The International Precious Metals Institute (IPMI) has announced the formation of the Preventing Auto Catalyst Theft (PACT) Committee, which aims to propose practical solutions for preventing catalytic converter theft and to promote public understanding about the importance of precious metals in the catalytic converter recycling industry.
The committee comprises industry leaders representing the processing, smelting, and refining of precious metals recovered from end-of-life catalytic converters. With committee members contributing their time, expertise, and financial resources to address this significant public concern, they hope to offer realistic solutions to combat catalytic converter theft while protecting legitimate recyclers contributing to the global supply of recycled critical minerals.
According to preliminary estimates from the National Insurance Crime Bureau, more than 130,000 catalytic converters were stolen in the U.S. last year, roughly double the number from 2021. The rise in precious metals prices has led to a 10-fold increase in catalytic converters thefts over the previous four years.
Catalytic converters contain three essential and valuable precious metals: platinum, palladium, and rhodium. These metals have been classified as critical minerals by the Secretary of the Interior and require federal involvement to ensure a reliable domestic supply chain within the United States. However, there needs to be uniformity in regulating interstate commerce of catalytic converter recycling, making it easier for state law enforcement to catch thieves and prosecute them without assistance from numerous departments and federal agencies. The catalytic converter recycling industry is increasingly threatened by catalytic converter theft. Industry experts collaborate to help law enforcement prosecute thieves and establish clear standards for legitimate recycling entities.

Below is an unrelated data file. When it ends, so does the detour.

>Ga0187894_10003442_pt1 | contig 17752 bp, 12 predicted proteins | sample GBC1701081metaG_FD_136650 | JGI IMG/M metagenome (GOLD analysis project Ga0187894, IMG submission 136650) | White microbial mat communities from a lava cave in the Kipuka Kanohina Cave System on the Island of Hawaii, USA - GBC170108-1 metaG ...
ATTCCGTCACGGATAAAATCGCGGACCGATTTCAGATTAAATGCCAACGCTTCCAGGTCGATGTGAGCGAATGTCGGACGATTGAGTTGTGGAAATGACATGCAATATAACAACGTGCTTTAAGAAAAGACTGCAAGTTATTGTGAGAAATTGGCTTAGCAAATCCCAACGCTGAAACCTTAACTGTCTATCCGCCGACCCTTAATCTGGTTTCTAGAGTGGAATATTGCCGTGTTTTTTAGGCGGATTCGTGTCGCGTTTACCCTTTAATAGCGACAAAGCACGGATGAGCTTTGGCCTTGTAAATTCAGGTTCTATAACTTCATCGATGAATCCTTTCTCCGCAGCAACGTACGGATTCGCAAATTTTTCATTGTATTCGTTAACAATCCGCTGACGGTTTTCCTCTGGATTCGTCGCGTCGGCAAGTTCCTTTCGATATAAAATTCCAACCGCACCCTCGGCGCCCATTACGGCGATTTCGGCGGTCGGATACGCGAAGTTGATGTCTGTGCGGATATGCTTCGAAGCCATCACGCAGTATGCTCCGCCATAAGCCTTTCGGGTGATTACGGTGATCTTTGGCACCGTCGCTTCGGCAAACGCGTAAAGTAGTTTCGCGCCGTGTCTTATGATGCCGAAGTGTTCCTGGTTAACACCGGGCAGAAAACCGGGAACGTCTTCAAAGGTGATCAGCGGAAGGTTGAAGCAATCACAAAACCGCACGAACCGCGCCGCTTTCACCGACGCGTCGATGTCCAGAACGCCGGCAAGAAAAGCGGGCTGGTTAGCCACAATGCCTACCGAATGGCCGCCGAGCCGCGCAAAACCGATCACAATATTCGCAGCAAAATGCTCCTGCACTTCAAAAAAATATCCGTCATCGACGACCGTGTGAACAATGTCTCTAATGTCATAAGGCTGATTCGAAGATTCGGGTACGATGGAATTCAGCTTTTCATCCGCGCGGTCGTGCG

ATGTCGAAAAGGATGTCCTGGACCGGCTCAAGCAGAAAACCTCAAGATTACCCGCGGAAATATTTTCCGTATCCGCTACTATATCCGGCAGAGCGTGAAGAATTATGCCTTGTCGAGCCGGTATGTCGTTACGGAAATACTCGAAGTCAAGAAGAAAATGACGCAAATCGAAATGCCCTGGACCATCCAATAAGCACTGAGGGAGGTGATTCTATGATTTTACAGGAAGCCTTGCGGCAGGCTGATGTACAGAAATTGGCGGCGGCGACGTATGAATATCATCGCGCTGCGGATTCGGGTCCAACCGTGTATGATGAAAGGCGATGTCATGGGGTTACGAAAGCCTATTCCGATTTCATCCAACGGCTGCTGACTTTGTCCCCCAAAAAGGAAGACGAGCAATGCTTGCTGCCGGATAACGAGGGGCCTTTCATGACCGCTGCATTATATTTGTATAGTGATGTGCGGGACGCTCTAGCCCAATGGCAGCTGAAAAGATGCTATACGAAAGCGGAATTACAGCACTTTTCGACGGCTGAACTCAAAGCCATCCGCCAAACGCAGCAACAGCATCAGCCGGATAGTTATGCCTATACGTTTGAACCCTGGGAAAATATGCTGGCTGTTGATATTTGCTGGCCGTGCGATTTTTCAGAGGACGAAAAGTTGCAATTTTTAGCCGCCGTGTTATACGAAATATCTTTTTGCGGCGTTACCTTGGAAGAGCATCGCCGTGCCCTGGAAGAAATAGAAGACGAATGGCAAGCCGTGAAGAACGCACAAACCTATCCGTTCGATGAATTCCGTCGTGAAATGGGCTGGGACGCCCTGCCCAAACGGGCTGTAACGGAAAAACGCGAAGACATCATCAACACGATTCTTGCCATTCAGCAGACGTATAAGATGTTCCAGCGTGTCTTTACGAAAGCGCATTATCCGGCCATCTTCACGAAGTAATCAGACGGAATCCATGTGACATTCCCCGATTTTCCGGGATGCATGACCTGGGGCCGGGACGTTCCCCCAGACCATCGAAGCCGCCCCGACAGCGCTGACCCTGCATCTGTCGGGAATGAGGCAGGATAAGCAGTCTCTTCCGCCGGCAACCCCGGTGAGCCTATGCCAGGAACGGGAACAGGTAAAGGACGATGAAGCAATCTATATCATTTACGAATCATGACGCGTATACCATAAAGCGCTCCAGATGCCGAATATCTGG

“The PACT Committee is dedicated to deterring catalytic converter theft by providing law enforcement with the necessary tools to catch and prosecute thieves,” said an IPMI spokesperson. “They advocate for a clear nationally recognized standard for legitimate entities dealing in catalytic converter recycling. With their expertise, they hope to shape federal legislation that tackles ongoing issues while supporting legitimate recyclers’ business continuity contributing to a global supply chain of recycled critical minerals.”
About the IPMI
The International Precious Metals Institute (IPMI) is a global association of professionals in the precious metals industry. Founded in 1976, IPMI has over six hundred members worldwide representing every aspect of the precious metals supply chain, from mining and refining to fabrication, recycling, and investment. The organization promotes excellence through education, research, and networking opportunities that drive innovation and advance sustainable practices.
If you want to learn more about IPMI or become a member, please visit www.ipmi.org